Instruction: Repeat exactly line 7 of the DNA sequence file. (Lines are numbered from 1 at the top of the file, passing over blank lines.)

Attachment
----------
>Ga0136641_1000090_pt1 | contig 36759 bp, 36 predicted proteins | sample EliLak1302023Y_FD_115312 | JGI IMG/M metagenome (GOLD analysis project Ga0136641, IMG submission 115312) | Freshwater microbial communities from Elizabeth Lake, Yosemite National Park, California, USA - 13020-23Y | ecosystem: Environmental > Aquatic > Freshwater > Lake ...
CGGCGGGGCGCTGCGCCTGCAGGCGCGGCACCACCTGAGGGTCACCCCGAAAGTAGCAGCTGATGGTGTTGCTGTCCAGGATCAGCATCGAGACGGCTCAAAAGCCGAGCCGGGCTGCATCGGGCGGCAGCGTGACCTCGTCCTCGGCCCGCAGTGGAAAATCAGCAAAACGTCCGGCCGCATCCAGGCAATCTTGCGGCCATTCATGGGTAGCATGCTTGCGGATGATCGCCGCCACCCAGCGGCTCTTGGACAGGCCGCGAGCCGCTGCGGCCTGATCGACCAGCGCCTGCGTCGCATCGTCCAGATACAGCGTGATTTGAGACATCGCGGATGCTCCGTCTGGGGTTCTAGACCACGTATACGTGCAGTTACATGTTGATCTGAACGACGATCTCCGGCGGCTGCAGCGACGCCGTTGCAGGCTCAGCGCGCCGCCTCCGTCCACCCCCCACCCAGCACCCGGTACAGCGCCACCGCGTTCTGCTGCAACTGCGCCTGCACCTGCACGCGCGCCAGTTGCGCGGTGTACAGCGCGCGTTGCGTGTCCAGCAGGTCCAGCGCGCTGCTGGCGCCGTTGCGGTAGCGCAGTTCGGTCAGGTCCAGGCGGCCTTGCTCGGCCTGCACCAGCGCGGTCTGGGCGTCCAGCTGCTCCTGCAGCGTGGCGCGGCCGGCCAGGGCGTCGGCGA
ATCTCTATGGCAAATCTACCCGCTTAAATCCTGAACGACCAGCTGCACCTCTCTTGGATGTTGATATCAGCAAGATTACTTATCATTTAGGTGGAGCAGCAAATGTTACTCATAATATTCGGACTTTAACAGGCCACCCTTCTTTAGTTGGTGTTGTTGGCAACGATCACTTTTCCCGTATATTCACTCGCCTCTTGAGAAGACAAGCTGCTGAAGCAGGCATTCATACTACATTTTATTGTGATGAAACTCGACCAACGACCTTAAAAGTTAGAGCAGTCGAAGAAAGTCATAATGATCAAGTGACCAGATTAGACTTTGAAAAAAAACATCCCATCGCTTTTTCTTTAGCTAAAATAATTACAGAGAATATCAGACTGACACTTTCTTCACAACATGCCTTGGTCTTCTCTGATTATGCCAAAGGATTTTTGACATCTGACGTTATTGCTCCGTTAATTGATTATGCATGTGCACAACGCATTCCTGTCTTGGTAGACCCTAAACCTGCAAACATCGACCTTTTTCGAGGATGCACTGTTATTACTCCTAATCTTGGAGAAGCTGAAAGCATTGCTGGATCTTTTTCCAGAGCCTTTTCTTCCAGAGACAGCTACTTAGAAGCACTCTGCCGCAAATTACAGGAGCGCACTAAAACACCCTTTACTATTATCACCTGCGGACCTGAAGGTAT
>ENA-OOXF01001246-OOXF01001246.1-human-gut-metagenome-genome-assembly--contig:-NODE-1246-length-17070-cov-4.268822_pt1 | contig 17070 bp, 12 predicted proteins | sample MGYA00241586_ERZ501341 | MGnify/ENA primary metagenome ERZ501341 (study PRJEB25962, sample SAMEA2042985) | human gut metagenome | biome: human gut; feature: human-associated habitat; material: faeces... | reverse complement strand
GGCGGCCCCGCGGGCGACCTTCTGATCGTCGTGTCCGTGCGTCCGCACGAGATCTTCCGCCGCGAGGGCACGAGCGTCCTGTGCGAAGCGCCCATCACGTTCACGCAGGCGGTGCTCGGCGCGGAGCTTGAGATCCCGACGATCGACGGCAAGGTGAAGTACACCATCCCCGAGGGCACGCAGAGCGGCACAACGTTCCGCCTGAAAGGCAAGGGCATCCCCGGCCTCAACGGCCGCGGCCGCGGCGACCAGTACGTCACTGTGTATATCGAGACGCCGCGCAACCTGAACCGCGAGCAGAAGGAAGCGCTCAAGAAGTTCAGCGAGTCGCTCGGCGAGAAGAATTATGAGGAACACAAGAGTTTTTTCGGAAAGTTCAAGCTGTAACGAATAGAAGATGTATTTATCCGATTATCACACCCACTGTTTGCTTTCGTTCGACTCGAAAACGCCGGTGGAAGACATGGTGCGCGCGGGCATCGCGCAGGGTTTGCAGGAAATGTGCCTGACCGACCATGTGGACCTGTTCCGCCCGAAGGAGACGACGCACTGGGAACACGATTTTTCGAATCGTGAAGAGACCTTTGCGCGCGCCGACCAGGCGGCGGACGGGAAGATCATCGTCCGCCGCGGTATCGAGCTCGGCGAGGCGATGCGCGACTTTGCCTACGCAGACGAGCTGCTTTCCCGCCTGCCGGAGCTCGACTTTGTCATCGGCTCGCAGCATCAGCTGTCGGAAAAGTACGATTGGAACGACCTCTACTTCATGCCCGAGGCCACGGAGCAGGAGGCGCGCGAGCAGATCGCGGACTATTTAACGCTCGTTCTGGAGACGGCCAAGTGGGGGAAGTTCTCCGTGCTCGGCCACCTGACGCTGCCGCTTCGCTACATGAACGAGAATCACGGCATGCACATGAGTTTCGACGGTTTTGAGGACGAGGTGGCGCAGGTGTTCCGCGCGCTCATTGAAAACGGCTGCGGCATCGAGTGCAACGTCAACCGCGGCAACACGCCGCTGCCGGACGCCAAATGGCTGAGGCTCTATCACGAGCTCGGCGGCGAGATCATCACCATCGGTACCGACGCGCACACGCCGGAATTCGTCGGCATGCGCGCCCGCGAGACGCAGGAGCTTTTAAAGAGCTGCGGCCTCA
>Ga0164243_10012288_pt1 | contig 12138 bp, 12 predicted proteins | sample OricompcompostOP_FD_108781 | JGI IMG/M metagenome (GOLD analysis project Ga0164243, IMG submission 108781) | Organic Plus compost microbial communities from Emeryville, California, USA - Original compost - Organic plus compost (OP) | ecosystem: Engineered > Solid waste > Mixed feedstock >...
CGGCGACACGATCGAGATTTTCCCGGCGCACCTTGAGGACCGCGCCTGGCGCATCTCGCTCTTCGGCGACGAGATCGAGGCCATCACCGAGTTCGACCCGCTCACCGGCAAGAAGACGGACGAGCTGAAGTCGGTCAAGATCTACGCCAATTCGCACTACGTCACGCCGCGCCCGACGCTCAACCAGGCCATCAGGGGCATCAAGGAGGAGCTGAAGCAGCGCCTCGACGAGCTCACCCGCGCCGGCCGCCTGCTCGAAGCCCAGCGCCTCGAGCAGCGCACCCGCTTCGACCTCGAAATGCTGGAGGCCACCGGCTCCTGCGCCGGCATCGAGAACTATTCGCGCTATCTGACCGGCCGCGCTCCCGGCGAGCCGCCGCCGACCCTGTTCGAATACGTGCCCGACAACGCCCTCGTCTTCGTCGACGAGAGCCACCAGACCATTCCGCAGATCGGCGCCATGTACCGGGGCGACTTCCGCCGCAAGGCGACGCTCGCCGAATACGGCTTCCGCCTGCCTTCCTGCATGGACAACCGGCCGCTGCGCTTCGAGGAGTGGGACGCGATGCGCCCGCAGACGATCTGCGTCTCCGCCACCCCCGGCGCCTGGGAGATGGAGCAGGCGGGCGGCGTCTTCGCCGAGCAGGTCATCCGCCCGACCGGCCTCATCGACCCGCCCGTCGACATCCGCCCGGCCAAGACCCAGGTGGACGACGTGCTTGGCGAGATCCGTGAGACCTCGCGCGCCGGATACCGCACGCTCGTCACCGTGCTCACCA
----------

CGGCGACACGATCGAGATTTTCCCGGCGCACCTTGAGGACCGCGCCTGGCGCATCTCGCTCTTCGGCGACGAGATCGAGGCCATCACCGAGTTCGACCCGCTCACCGGCAAGAAGACGGACGAGCTGAAGTCGGTCAAGATCTACGCCAATTCGCACTACGTCACGCCGCGCCCGACGCTCAACCAGGCCATCAGGGGCATCAAGGAGGAGCTGAAGCAGCGCCTCGACGAGCTCACCCGCGCCGGCCGCCTGCTCGAAGCCCAGCGCCTCGAGCAGCGCACCCGCTTCGACCTCGAAATGCTGGAGGCCACCGGCTCCTGCGCCGGCATCGAGAACTATTCGCGCTATCTGACCGGCCGCGCTCCCGGCGAGCCGCCGCCGACCCTGTTCGAATACGTGCCCGACAACGCCCTCGTCTTCGTCGACGAGAGCCACCAGACCATTCCGCAGATCGGCGCCATGTACCGGGGCGACTTCCGCCGCAAGGCGACGCTCGCCGAATACGGCTTCCGCCTGCCTTCCTGCATGGACAACCGGCCGCTGCGCTTCGAGGAGTGGGACGCGATGCGCCCGCAGACGATCTGCGTCTCCGCCACCCCCGGCGCCTGGGAGATGGAGCAGGCGGGCGGCGTCTTCGCCGAGCAGGTCATCCGCCCGACCGGCCTCATCGACCCGCCCGTCGACATCCGCCCGGCCAAGACCCAGGTGGACGACGTGCTTGGCGAGATCCGTGAGACCTCGCGCGCCGGATACCGCACGCTCGTCACCGTGCTCACCA